Education and Children

by W. Bradford Wilcox


The new Census report on U.S. fertility shows one of the downsides to the “Blue State Model of Family Life”: namely, women who focus first on their education and career are less likely to have children than women who focus on motherhood as their core priority.

For instance, the report found that 88 percent of women without a high-school degree had a child by middle age, compared with just 76 percent of women with a college degree. On average, a woman in the former group had 2.5 births during her childbearing years, compared with 1.7 births for a woman in the latter group.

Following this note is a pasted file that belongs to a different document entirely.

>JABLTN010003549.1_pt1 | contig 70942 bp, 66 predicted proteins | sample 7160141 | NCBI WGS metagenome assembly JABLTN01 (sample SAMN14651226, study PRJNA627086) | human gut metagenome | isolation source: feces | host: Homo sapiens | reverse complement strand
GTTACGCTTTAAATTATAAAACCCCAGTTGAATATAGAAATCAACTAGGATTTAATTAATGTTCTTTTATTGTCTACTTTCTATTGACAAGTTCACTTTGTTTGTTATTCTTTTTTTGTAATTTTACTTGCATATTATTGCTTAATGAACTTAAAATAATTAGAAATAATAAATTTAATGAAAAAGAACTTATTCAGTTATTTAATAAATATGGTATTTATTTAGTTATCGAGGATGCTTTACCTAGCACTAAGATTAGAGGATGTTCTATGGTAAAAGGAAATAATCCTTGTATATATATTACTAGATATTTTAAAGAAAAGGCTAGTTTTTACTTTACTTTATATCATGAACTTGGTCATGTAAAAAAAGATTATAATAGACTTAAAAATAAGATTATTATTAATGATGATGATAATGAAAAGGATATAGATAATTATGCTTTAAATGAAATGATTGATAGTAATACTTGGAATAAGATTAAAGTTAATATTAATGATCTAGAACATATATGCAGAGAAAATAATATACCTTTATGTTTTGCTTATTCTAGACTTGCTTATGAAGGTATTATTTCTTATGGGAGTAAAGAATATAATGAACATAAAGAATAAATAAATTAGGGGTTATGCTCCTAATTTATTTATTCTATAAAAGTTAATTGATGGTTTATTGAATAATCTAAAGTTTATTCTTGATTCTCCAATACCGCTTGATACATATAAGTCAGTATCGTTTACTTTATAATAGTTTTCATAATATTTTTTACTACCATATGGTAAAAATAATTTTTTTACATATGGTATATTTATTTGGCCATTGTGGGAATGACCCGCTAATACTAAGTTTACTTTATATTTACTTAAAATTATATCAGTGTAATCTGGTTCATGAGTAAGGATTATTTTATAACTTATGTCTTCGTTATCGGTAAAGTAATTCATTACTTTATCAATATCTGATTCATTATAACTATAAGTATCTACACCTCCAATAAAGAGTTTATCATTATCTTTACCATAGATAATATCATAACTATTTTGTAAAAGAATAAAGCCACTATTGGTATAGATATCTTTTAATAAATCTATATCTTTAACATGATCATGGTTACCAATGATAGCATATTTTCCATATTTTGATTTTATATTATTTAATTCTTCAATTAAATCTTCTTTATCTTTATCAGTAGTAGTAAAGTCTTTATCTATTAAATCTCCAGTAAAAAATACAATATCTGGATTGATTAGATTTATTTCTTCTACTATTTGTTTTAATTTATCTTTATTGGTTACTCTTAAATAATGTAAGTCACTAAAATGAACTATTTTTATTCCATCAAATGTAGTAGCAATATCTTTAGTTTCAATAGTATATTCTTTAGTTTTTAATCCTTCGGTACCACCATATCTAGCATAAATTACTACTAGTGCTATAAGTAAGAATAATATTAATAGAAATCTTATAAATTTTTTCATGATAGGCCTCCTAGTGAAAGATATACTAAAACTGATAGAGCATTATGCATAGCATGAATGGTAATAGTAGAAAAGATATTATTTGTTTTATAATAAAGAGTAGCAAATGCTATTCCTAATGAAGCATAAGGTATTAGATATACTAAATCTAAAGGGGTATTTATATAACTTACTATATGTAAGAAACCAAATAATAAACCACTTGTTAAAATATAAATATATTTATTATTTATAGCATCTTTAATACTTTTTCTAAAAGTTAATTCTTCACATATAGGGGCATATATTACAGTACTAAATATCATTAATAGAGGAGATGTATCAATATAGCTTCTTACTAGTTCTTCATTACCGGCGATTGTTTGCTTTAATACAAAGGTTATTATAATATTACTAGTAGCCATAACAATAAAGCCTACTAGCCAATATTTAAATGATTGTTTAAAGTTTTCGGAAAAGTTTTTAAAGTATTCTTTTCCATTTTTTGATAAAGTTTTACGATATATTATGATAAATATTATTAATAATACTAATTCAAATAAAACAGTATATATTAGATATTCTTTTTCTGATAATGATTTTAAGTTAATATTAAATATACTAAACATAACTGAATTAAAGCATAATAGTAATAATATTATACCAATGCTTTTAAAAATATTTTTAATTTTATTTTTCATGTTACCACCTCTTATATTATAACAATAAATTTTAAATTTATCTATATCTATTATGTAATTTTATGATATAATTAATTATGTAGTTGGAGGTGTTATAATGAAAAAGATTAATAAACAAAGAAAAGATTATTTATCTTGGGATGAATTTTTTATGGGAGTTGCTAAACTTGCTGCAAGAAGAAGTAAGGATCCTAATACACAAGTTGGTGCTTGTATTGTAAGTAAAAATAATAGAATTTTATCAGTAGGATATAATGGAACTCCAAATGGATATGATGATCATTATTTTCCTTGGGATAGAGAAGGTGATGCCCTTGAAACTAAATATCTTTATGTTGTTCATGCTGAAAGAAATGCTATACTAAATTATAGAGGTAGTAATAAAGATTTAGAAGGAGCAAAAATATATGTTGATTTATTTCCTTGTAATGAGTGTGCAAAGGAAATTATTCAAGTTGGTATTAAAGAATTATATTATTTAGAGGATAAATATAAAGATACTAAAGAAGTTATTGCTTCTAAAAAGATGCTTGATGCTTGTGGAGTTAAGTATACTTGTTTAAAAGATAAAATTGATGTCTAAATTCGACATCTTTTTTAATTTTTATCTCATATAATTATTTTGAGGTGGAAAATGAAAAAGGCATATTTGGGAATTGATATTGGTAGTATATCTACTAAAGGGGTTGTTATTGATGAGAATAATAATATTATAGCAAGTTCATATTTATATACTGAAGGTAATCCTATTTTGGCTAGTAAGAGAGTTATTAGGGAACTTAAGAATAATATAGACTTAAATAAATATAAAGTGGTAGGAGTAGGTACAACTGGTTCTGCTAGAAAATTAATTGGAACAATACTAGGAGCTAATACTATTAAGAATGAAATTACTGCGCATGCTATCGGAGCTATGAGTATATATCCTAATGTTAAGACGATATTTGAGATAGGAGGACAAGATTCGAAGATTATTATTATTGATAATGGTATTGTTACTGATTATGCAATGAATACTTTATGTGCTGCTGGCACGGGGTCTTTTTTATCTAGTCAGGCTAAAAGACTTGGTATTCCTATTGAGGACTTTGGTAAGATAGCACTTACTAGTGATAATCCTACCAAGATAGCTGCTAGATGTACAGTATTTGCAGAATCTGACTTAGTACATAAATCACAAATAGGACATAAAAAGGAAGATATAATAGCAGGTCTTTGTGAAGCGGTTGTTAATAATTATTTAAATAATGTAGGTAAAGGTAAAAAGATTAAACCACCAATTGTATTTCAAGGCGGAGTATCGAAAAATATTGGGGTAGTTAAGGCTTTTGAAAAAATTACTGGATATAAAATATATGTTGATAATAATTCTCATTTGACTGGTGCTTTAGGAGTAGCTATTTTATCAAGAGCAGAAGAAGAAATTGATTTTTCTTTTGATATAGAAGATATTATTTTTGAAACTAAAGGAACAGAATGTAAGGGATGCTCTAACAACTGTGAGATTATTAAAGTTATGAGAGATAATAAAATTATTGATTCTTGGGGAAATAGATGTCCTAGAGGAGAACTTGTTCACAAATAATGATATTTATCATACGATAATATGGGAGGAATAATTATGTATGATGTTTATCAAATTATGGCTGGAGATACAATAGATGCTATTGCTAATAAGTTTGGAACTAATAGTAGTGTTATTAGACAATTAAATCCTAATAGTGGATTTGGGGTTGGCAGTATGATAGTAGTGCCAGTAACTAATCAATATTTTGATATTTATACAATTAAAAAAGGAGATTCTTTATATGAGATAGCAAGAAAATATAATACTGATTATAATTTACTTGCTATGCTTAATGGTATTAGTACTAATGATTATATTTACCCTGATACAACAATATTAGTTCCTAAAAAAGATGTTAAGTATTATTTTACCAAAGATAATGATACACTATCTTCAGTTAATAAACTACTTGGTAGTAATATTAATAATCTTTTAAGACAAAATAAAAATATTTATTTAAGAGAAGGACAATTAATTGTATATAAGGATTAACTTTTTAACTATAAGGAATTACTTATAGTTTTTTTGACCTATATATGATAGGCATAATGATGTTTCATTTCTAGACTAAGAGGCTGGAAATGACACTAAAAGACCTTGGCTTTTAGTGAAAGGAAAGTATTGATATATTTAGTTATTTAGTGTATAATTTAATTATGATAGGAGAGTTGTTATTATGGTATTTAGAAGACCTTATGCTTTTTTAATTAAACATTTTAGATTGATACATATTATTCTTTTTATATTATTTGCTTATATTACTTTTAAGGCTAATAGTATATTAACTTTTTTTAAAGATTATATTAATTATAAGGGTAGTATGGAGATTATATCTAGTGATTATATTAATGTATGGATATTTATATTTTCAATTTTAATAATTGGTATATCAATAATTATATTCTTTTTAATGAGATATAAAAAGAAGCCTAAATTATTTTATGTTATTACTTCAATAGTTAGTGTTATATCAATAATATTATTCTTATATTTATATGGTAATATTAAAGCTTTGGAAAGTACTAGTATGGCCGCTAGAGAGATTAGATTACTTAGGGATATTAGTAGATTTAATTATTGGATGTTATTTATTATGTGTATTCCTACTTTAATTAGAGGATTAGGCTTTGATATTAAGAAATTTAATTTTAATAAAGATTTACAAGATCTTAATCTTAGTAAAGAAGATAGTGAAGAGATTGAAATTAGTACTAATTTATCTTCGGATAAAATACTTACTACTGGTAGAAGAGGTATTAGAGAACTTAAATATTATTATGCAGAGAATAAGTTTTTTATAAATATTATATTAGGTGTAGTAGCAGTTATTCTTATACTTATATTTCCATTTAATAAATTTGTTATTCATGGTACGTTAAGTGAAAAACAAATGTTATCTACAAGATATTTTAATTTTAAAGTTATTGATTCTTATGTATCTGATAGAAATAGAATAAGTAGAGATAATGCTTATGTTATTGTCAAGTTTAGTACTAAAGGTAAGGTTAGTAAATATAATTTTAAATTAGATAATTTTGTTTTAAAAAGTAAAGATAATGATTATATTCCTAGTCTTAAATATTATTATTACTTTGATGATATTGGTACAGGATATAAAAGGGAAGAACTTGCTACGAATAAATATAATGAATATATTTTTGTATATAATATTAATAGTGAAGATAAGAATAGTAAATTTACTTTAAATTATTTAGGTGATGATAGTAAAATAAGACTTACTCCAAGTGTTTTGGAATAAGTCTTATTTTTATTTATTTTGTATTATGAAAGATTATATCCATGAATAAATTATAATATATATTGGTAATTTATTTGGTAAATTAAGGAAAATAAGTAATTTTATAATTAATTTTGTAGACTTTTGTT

For many college-educated women, these statistics translate into real heartache, since — even today — most such women prefer to have at least two children. So it seems that the Blue State Model of Family Life doesn’t leave enough time for the bearing and rearing of children. And, regardless of what most academics might think, this amounts to a real tragedy for many highly educated women.

— W. Bradford Wilcox is President of Demographic Intelligence and director of the National Marriage Project at the University of Virginia.

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